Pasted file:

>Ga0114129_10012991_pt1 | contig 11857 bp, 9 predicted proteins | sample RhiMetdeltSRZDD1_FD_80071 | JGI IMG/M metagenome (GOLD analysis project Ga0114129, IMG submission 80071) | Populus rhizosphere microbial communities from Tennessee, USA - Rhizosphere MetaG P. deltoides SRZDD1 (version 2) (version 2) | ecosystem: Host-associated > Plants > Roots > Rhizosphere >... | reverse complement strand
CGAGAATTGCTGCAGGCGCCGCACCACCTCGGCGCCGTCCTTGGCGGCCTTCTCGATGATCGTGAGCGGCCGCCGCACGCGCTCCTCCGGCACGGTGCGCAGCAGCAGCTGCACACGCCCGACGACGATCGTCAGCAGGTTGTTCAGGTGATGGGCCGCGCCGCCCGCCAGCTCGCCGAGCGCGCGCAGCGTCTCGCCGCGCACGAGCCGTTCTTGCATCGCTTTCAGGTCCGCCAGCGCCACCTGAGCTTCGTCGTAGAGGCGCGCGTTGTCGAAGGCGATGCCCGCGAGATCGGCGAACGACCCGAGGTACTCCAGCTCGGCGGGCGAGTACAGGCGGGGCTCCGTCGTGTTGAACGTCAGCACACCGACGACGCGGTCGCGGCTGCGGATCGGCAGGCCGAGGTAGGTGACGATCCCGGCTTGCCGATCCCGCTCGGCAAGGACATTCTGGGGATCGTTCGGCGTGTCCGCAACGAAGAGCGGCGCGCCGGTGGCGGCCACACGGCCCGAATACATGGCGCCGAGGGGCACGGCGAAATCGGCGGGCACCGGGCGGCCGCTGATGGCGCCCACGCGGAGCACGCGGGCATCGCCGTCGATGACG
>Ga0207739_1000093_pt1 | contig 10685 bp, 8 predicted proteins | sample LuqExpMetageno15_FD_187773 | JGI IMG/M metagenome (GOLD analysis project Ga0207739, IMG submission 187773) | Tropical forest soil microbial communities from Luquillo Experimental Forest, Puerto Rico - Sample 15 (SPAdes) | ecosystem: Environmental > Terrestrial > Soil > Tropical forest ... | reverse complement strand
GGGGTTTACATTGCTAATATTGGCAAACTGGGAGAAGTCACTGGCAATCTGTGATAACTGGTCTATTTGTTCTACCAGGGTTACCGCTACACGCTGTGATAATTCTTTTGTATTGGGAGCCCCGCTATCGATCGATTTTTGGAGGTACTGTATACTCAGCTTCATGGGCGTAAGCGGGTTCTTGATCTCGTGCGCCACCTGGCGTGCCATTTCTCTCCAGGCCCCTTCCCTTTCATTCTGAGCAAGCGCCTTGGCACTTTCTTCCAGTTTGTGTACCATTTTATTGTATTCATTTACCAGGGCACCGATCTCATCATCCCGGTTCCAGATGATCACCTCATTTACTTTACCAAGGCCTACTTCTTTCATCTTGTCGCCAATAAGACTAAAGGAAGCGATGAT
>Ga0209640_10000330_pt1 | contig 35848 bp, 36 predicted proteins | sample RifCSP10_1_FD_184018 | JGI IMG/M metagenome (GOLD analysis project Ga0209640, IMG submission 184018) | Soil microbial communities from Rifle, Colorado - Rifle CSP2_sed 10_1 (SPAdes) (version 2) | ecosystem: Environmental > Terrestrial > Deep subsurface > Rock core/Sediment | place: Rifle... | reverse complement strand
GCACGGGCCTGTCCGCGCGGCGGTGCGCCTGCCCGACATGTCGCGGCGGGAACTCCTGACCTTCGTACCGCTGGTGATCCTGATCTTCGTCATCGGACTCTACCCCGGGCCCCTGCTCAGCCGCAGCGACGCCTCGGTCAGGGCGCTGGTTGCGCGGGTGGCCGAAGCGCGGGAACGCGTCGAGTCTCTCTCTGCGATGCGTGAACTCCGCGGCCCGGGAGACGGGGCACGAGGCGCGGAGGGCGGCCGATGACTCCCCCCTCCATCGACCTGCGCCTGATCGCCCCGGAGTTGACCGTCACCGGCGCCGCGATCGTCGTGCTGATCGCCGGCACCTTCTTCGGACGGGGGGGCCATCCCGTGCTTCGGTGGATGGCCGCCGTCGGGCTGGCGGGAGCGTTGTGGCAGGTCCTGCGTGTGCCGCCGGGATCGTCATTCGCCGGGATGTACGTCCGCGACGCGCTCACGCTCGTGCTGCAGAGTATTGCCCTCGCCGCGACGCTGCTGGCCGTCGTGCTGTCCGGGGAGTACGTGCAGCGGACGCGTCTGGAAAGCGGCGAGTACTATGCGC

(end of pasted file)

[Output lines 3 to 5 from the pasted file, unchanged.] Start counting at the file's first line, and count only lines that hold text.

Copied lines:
>Ga0207739_1000093_pt1 | contig 10685 bp, 8 predicted proteins | sample LuqExpMetageno15_FD_187773 | JGI IMG/M metagenome (GOLD analysis project Ga0207739, IMG submission 187773) | Tropical forest soil microbial communities from Luquillo Experimental Forest, Puerto Rico - Sample 15 (SPAdes) | ecosystem: Environmental > Terrestrial > Soil > Tropical forest ... | reverse complement strand
GGGGTTTACATTGCTAATATTGGCAAACTGGGAGAAGTCACTGGCAATCTGTGATAACTGGTCTATTTGTTCTACCAGGGTTACCGCTACACGCTGTGATAATTCTTTTGTATTGGGAGCCCCGCTATCGATCGATTTTTGGAGGTACTGTATACTCAGCTTCATGGGCGTAAGCGGGTTCTTGATCTCGTGCGCCACCTGGCGTGCCATTTCTCTCCAGGCCCCTTCCCTTTCATTCTGAGCAAGCGCCTTGGCACTTTCTTCCAGTTTGTGTACCATTTTATTGTATTCATTTACCAGGGCACCGATCTCATCATCCCGGTTCCAGATGATCACCTCATTTACTTTACCAAGGCCTACTTCTTTCATCTTGTCGCCAATAAGACTAAAGGAAGCGATGAT
>Ga0209640_10000330_pt1 | contig 35848 bp, 36 predicted proteins | sample RifCSP10_1_FD_184018 | JGI IMG/M metagenome (GOLD analysis project Ga0209640, IMG submission 184018) | Soil microbial communities from Rifle, Colorado - Rifle CSP2_sed 10_1 (SPAdes) (version 2) | ecosystem: Environmental > Terrestrial > Deep subsurface > Rock core/Sediment | place: Rifle... | reverse complement strand